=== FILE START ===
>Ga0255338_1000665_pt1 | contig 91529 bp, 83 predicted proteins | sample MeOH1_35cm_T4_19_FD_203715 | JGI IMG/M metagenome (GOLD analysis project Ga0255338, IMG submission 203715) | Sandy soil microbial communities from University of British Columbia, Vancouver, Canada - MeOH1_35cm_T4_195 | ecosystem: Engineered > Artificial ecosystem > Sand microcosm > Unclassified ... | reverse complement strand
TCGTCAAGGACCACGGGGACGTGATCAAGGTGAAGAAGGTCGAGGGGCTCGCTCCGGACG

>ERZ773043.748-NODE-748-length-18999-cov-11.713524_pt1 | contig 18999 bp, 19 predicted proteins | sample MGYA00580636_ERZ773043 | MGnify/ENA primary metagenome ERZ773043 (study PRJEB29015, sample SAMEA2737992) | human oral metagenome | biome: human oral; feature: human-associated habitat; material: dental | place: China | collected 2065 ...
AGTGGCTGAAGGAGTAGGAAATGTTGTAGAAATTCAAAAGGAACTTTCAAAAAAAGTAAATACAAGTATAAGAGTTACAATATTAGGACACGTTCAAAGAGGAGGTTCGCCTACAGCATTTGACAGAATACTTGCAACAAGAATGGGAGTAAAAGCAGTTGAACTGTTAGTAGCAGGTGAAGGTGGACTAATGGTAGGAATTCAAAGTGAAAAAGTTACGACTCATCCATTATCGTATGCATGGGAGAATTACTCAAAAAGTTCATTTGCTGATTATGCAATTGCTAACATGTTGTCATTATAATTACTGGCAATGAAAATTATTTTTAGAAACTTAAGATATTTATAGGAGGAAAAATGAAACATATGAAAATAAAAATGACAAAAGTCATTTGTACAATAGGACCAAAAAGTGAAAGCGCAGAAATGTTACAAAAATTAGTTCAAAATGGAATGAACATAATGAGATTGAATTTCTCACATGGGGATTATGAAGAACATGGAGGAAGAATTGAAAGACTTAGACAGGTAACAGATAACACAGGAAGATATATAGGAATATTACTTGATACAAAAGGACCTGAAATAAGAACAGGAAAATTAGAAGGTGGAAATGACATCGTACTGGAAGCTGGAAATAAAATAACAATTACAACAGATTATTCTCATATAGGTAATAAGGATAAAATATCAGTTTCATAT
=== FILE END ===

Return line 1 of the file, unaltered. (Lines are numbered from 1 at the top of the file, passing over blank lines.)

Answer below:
>Ga0255338_1000665_pt1 | contig 91529 bp, 83 predicted proteins | sample MeOH1_35cm_T4_19_FD_203715 | JGI IMG/M metagenome (GOLD analysis project Ga0255338, IMG submission 203715) | Sandy soil microbial communities from University of British Columbia, Vancouver, Canada - MeOH1_35cm_T4_195 | ecosystem: Engineered > Artificial ecosystem > Sand microcosm > Unclassified ... | reverse complement strand